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The Basic Economic Questions

All economies regard scarcity as the most important economic problem. As such, there are not enough resources to cater for all the unlimited wants of people. Because of this scarcity, economists and governments try to answer three basic economic questions:

1. What to produce?

This decision is often a matter for the business sector. Businesses have to decide what goods and services to produce and how much of each good or service  to produce. As we have seen, more of one thing generally means less of another (opportunity cost), so some difficult decisions arise here in the allocation of resources.

In a market capitalist economy, what to produce tends to be decided by the market. Businesses will look at demand and try to produce goods and service where there is the greatest level of demand. This question is then answered by the market forces of demand and supply.

2. How to produce?

Businesses will decide this on the basis of cost. Their aim is to make a profit – in fact the maximum profit possible. To help them do this, they need to produce as efficiently as possible. The more efficiently they produce, the lower the cost of production. So how much they use of each factor of production will depend on how much that factor costs and how productive it is. If labour is cheap, but nevertheless nearly as productive as more expensive machinery, then the business may choose labour intensive production. If, however, machines are more productive per dollar spent, then they may choose capital intensive production.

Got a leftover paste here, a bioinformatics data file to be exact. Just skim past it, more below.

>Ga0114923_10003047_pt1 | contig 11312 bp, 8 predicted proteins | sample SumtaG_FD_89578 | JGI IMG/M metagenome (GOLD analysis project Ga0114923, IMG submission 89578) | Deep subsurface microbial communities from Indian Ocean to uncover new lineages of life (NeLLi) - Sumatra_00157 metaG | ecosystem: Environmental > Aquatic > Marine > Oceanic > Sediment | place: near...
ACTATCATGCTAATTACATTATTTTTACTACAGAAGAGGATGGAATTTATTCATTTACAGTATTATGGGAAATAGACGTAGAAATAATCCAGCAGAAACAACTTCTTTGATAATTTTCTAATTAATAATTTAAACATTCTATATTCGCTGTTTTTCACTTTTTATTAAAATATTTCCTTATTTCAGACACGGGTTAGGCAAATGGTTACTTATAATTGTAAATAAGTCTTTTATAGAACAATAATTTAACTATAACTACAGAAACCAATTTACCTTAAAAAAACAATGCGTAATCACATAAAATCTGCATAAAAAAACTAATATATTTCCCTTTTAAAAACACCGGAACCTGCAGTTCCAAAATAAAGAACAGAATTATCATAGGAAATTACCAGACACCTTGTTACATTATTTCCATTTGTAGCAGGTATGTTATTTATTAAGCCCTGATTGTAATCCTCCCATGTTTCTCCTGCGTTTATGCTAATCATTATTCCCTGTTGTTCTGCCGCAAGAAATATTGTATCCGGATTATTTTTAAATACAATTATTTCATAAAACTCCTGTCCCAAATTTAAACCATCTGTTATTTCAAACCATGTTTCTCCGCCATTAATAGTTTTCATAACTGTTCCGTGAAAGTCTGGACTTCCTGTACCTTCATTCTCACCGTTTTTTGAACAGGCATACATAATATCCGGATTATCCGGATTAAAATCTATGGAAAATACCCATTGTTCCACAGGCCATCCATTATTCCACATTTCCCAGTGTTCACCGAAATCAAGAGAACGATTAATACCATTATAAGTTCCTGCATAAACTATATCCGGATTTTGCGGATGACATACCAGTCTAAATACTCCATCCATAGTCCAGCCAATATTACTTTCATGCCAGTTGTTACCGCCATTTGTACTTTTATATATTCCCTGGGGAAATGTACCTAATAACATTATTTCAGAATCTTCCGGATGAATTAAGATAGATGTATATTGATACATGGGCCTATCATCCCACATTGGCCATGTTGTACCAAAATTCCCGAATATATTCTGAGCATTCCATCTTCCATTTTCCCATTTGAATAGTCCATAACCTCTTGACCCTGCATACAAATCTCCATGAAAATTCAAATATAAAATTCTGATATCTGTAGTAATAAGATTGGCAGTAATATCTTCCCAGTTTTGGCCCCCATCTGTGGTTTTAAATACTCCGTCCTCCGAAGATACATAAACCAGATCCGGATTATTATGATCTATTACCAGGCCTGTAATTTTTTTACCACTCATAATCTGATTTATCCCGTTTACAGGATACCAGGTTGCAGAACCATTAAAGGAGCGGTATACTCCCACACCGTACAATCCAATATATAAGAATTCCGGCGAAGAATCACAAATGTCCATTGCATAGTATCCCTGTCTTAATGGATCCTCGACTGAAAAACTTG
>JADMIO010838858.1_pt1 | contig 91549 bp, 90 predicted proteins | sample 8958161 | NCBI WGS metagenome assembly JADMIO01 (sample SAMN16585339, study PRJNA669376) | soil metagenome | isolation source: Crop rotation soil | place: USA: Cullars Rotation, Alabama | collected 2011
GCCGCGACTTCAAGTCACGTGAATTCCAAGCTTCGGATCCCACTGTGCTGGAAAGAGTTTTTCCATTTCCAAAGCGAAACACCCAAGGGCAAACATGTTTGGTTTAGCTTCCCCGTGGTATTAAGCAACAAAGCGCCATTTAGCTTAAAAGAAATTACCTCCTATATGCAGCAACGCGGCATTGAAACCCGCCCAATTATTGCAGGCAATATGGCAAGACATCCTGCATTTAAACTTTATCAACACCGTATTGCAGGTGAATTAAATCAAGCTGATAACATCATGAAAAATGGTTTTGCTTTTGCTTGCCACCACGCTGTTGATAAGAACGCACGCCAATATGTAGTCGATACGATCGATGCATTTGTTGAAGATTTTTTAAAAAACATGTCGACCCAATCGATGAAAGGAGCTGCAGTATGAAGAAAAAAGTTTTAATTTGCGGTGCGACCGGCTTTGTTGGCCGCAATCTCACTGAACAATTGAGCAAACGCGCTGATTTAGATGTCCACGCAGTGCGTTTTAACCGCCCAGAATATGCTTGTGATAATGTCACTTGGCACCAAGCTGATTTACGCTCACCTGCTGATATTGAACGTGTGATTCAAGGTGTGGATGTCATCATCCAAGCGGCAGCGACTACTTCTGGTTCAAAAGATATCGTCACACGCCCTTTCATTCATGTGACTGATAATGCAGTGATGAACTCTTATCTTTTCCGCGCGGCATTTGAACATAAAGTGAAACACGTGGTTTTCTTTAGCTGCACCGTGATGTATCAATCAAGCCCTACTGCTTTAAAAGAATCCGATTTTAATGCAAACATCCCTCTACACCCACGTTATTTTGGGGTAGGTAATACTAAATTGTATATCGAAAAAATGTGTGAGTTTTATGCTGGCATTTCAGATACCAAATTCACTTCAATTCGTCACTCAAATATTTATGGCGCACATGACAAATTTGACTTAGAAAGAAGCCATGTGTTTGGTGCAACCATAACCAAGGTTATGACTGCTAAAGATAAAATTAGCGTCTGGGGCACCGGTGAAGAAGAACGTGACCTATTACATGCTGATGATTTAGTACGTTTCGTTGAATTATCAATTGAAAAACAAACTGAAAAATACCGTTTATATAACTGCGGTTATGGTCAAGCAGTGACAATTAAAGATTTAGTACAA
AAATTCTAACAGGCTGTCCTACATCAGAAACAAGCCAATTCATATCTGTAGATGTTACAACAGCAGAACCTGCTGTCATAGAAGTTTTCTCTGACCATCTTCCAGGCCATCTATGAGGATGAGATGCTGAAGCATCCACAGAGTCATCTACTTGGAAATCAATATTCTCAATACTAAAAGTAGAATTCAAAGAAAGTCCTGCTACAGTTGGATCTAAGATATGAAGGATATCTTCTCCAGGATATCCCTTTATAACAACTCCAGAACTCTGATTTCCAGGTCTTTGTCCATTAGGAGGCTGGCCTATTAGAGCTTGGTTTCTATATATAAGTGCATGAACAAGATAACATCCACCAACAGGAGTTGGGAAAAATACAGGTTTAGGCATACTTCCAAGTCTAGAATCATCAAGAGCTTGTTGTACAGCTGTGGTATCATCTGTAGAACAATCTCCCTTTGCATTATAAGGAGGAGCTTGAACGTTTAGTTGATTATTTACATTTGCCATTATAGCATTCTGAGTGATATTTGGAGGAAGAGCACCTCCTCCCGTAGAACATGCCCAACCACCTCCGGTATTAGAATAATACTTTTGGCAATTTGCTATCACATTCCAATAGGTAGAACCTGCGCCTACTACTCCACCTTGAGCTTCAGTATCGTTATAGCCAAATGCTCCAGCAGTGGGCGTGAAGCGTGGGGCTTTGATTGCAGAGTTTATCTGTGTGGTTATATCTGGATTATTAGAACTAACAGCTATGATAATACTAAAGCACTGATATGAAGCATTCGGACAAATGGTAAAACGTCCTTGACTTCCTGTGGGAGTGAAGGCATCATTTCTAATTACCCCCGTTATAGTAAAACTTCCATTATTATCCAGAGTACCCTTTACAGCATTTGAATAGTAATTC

3. For whom to produce?

This question is to do with distribution of goods and services. Capital will shift to the areas where demand is highest. However, some consumers can not afford to pay the full market price for goods and services. So that some people do not miss out on basic goods and services, the government may subsidise the price of some things, for example education and health services.

Factors of Production

All the goods and services produced by businesses are produced using four economic resources or factors of production. The four factors of production are:


  1. Land and physical found in nature such as water, trees, gas and oil deposits, mineral deposits and soil.
  2. Labour or human resources. These are the employees of the business. Employees are considered to be the most important asset of any business and are the distinguishing factor between any two identical organisations.
  3. Capital or financial resources including machinery, equipment, buildings, factories and transport.
  4. Management or enterprise to provide the knowledge, information and entrepreneurial ability to manage and coordinate the other three resources in the production process.

How these four factors of production are combined will distinguish one business from the next. The skills and expertise of the management team in co-ordinating the resources of the business will largely determine whether it achieves its objectives.